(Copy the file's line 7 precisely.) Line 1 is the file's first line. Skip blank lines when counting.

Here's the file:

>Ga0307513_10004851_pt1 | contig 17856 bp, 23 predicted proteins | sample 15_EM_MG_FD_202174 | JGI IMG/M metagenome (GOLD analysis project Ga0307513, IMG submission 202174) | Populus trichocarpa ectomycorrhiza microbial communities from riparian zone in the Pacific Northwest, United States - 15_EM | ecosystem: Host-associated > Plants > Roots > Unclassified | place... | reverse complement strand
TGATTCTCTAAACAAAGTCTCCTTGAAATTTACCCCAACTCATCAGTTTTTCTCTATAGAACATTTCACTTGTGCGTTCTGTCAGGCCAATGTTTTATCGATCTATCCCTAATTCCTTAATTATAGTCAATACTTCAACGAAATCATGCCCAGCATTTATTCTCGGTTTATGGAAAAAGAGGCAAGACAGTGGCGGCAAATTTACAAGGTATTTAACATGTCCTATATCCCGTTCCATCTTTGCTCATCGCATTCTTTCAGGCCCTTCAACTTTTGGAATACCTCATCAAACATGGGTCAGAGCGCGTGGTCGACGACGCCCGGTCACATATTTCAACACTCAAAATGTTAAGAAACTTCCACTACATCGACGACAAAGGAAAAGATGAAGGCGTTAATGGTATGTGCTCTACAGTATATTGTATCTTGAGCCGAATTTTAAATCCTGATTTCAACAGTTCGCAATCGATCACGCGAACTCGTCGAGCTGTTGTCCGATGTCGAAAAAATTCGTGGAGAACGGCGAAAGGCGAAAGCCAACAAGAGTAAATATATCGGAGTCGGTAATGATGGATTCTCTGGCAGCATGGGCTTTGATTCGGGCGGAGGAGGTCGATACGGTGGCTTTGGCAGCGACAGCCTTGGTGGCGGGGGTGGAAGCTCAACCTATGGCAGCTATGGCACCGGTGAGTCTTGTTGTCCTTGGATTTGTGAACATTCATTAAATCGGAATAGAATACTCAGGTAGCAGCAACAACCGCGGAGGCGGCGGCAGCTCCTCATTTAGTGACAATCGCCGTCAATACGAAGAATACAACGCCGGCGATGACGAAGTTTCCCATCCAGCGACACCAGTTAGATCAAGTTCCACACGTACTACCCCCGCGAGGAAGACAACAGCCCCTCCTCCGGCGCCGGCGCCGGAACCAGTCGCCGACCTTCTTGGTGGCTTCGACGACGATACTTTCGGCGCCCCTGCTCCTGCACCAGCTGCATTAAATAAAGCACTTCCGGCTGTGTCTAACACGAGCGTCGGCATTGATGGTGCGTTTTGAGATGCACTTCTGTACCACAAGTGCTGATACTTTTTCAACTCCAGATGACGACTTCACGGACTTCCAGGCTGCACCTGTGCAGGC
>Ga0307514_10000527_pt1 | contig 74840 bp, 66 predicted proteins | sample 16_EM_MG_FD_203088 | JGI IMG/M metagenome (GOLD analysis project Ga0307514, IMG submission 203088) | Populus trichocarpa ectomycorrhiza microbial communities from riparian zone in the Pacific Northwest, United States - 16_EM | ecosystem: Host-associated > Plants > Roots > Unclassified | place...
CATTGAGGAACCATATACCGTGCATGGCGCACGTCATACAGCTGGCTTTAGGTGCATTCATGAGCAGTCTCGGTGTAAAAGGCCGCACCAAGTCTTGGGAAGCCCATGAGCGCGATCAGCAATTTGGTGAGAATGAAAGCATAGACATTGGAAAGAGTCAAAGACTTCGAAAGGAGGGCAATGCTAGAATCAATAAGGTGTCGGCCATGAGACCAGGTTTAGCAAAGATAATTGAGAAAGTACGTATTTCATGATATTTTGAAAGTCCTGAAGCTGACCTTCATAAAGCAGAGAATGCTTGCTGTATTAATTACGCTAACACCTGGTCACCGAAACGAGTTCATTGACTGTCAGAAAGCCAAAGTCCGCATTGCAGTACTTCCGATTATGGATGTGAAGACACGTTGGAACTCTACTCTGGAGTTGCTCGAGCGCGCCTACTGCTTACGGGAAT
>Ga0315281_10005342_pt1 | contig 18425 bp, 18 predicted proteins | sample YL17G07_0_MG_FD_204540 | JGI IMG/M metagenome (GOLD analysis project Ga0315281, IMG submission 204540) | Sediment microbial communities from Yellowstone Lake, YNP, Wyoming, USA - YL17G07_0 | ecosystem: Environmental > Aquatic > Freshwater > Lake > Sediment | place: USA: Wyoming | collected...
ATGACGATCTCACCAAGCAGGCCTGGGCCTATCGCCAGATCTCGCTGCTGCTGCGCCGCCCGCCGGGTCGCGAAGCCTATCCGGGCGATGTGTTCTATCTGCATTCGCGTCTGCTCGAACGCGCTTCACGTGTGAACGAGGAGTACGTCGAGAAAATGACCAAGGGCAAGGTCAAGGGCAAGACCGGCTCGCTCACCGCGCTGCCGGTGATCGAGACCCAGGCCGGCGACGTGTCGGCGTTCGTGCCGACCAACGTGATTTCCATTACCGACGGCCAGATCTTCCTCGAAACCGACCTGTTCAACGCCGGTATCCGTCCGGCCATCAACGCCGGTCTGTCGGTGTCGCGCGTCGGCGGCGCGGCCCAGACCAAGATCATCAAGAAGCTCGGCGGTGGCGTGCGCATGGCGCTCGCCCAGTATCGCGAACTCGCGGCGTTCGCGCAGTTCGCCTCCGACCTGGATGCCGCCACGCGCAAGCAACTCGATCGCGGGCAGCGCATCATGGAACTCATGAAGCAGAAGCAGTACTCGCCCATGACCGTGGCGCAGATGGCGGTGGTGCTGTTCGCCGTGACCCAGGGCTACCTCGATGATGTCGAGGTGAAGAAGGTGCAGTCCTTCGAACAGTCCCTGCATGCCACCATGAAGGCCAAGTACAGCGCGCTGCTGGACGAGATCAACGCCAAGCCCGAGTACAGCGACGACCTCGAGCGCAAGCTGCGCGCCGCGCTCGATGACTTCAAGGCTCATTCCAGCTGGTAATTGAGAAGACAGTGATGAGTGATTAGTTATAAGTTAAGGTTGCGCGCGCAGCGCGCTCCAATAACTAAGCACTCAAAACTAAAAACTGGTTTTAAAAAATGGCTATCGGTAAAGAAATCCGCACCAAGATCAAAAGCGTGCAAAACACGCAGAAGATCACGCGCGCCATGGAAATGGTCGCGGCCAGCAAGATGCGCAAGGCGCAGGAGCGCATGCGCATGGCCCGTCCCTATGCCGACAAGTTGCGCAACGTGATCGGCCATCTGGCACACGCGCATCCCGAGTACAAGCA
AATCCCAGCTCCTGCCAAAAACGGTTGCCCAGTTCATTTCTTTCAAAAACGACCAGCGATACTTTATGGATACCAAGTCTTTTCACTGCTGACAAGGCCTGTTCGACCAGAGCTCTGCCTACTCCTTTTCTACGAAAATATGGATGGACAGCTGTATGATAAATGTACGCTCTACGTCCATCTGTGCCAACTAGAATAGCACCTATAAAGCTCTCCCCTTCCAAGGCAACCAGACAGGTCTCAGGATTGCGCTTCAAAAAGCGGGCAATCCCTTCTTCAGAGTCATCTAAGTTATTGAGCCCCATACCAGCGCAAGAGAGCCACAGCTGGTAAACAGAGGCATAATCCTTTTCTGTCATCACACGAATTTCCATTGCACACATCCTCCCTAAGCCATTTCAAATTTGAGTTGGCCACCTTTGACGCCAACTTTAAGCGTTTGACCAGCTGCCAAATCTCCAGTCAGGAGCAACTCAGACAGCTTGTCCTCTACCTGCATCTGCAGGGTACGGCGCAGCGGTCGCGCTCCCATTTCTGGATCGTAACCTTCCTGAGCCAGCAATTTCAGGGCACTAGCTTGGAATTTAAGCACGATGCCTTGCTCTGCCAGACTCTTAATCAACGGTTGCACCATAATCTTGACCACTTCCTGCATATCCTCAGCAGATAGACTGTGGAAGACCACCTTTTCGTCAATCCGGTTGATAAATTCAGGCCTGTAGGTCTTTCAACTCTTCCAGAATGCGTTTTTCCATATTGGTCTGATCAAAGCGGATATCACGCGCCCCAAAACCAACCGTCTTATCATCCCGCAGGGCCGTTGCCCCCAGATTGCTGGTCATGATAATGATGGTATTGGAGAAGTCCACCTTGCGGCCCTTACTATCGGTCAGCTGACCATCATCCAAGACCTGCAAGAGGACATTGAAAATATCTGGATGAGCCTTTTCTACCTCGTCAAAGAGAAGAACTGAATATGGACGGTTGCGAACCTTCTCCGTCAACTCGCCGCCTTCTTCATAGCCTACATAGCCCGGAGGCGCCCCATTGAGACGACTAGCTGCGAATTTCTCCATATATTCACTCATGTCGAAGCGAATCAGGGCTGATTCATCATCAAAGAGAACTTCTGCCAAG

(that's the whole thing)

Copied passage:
AATCCCAGCTCCTGCCAAAAACGGTTGCCCAGTTCATTTCTTTCAAAAACGACCAGCGATACTTTATGGATACCAAGTCTTTTCACTGCTGACAAGGCCTGTTCGACCAGAGCTCTGCCTACTCCTTTTCTACGAAAATATGGATGGACAGCTGTATGATAAATGTACGCTCTACGTCCATCTGTGCCAACTAGAATAGCACCTATAAAGCTCTCCCCTTCCAAGGCAACCAGACAGGTCTCAGGATTGCGCTTCAAAAAGCGGGCAATCCCTTCTTCAGAGTCATCTAAGTTATTGAGCCCCATACCAGCGCAAGAGAGCCACAGCTGGTAAACAGAGGCATAATCCTTTTCTGTCATCACACGAATTTCCATTGCACACATCCTCCCTAAGCCATTTCAAATTTGAGTTGGCCACCTTTGACGCCAACTTTAAGCGTTTGACCAGCTGCCAAATCTCCAGTCAGGAGCAACTCAGACAGCTTGTCCTCTACCTGCATCTGCAGGGTACGGCGCAGCGGTCGCGCTCCCATTTCTGGATCGTAACCTTCCTGAGCCAGCAATTTCAGGGCACTAGCTTGGAATTTAAGCACGATGCCTTGCTCTGCCAGACTCTTAATCAACGGTTGCACCATAATCTTGACCACTTCCTGCATATCCTCAGCAGATAGACTGTGGAAGACCACCTTTTCGTCAATCCGGTTGATAAATTCAGGCCTGTAGGTCTTTCAACTCTTCCAGAATGCGTTTTTCCATATTGGTCTGATCAAAGCGGATATCACGCGCCCCAAAACCAACCGTCTTATCATCCCGCAGGGCCGTTGCCCCCAGATTGCTGGTCATGATAATGATGGTATTGGAGAAGTCCACCTTGCGGCCCTTACTATCGGTCAGCTGACCATCATCCAAGACCTGCAAGAGGACATTGAAAATATCTGGATGAGCCTTTTCTACCTCGTCAAAGAGAAGAACTGAATATGGACGGTTGCGAACCTTCTCCGTCAACTCGCCGCCTTCTTCATAGCCTACATAGCCCGGAGGCGCCCCATTGAGACGACTAGCTGCGAATTTCTCCATATATTCACTCATGTCGAAGCGAATCAGGGCTGATTCATCATCAAAGAGAACTTCTGCCAAG